I have code in a script similar to this...

sed -i 's/.*[\[CMI\]]/\[CMI\$\]/' $smbconffile && echo "Success" || "Failed"
sed -i 's/.*[\[LOCAL\]]/\[LOCAL\$\]/' $smbconffile && echo "Success" || "Failed"
sed -i 's/.*[\[NATIONAL\]]/\[NATIONAL\$\]/' $smbconffile && echo "Success" || "Failed"

this changes the names of the shares in the samba conf (smb.conf) to the CMI$, LOCAL$, NATIONAL$.

the problem i am having is that after the second sed command, sed finds "NATIONAL" but it renames it as "LOCAL$" instead of "NATIONAL$". Does anyone see an issue with the commands? Any help would be greatly appreciated.


You're mixing character classes (a list of characters inside square brackets) with the smb.conf share names which are surrounded by square bracket literals. Also, the echo command is not well-formed: in the case where sed exits with a non-zero status, the shell will attempt to invoke the command Failed.

A few suggestions:

  1. Remove the character class (outer brackets)
  2. Remove the leading .* which will remove leading comments, etc.
  3. Run a single sed command with multiple statements
  4. Fix the error case message

sed -i 's/\[CMI\]/\[CMI\$\]/;
        s/\[NATIONAL\]/\[NATIONAL\$\]/' $smbconffile && echo "Success" || echo "Failed"`

You could use backreferences to avoid retyping the original prefix in the replacement expression (e.g., `[CMI'), but that can make the expressions even harder to read.

Another suggest is to use Perl which has readable grouping and backreferences IMO:

perl -pi -e 's/(\[(?:CMI|LOCAL|NATIONAL))\]/$1\$]/g' $smbconffile \
    && echo "Success" || echo "Failed"

Edit: To clarify, the problem with the original expression with the outer brackets is that you are creating a character class which matches any string containing (in the first case) [, C, M, I, ] in any order followed by a ]. For example:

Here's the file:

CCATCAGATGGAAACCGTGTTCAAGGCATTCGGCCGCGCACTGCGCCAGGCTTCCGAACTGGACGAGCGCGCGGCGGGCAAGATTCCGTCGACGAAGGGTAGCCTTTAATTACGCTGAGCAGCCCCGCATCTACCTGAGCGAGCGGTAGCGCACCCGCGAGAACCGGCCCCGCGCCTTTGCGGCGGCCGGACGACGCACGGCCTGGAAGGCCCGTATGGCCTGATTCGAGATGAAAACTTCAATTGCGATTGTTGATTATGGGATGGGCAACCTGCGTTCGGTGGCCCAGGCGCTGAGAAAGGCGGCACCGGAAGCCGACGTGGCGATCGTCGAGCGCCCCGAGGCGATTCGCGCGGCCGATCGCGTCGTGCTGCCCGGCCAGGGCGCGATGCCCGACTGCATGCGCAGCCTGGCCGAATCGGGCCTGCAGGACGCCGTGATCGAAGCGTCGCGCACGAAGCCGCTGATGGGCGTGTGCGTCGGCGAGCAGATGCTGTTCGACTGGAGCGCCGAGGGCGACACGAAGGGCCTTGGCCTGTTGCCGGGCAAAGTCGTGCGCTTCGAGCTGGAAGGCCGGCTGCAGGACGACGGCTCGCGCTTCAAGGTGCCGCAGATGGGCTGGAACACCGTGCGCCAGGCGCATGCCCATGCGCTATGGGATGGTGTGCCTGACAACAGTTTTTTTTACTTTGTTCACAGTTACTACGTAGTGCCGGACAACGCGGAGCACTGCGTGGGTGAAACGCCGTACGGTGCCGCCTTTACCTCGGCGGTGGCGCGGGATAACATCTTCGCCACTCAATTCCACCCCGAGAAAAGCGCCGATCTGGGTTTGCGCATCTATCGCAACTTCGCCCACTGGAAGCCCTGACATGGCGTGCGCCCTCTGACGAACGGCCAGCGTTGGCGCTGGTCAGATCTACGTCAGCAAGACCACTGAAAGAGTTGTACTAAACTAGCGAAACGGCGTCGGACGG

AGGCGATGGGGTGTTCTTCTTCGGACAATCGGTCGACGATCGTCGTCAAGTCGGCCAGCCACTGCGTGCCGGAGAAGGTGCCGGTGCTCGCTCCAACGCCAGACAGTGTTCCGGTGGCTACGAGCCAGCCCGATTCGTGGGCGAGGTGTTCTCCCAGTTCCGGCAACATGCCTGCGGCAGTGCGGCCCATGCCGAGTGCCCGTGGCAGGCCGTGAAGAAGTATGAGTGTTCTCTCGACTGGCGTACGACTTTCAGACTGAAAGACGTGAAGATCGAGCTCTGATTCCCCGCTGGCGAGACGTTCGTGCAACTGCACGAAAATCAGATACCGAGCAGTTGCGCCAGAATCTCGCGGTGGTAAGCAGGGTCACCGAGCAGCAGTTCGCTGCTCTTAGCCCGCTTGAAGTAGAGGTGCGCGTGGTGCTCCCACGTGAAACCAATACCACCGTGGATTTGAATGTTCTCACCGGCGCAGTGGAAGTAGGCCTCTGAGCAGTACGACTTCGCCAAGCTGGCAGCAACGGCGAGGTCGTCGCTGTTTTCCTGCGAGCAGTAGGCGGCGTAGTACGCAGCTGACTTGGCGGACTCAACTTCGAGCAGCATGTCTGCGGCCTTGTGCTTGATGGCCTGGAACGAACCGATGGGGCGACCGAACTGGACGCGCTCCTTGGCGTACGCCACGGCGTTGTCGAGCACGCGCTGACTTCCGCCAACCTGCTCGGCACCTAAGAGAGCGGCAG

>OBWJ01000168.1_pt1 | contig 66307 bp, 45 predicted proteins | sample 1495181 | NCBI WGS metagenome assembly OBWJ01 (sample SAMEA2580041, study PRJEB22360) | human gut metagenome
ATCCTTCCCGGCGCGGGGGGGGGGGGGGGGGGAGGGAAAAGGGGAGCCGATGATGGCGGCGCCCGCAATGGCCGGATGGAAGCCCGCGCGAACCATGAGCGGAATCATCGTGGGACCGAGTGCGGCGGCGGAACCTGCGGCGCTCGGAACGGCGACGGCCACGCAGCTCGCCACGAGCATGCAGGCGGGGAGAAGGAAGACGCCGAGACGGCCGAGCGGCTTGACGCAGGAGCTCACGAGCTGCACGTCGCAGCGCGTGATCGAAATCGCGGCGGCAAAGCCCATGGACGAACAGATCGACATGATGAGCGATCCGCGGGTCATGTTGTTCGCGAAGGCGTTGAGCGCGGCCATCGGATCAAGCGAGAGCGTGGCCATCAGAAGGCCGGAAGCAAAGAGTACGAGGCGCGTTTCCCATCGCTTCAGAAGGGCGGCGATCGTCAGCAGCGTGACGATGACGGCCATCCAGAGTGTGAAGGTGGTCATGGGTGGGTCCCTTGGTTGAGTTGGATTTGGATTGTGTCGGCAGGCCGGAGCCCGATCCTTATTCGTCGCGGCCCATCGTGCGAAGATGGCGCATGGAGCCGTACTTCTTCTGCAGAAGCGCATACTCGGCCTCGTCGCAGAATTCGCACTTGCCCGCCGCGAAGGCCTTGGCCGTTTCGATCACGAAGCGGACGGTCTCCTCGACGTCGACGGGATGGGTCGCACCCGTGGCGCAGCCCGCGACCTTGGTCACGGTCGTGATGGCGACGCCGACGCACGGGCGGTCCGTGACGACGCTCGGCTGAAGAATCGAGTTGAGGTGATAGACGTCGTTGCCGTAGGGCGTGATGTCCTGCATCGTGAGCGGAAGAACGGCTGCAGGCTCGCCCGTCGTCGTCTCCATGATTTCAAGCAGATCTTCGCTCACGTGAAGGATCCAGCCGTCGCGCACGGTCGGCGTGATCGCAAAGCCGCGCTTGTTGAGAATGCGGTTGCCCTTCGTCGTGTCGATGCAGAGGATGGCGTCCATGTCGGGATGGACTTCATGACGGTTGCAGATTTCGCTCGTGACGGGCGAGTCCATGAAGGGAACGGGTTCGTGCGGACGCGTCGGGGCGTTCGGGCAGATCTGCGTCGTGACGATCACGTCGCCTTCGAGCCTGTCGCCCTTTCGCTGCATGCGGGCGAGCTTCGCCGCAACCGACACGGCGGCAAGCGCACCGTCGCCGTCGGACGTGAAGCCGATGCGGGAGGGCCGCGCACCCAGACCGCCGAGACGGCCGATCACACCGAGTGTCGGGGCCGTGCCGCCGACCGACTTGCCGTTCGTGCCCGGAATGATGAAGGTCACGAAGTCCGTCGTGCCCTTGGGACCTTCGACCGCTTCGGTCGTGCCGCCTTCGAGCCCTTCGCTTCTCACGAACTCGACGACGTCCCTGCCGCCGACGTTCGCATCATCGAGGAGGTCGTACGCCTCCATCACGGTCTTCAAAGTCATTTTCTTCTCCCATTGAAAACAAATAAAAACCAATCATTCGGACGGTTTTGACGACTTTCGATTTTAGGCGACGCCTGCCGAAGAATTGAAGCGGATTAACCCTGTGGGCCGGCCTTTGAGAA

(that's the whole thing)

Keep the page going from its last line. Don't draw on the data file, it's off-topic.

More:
$ echo '[IMC]' | sed 's/[\[CMI\]]/[something_else]/'

$ echo '[FOOM]' | sed 's/[\[CMI\]]/[something_else]/'

Removing the outer brackets removes the character class so the expression will match the exact substring provided.

  • great answer! Your answer fix it! Explained very well with the addition edit. If only I had enough reputation points to reward your answer. – Matt Pedigo Dec 15 '14 at 22:12
  • 1
    Aditionally sed has no exit code if it is not stated by q or Q sed's actions so the constructions like sed && command || command is void. Instead you can use t or T operations to produce indicator messages. – Costas Dec 15 '14 at 22:13
  • @Costas: I observed that sed will exit nonzero on fatal errors such as a missing input file, but did not know about the q or Q actions. Thank you for clarifying. – zackse Dec 16 '14 at 14:52

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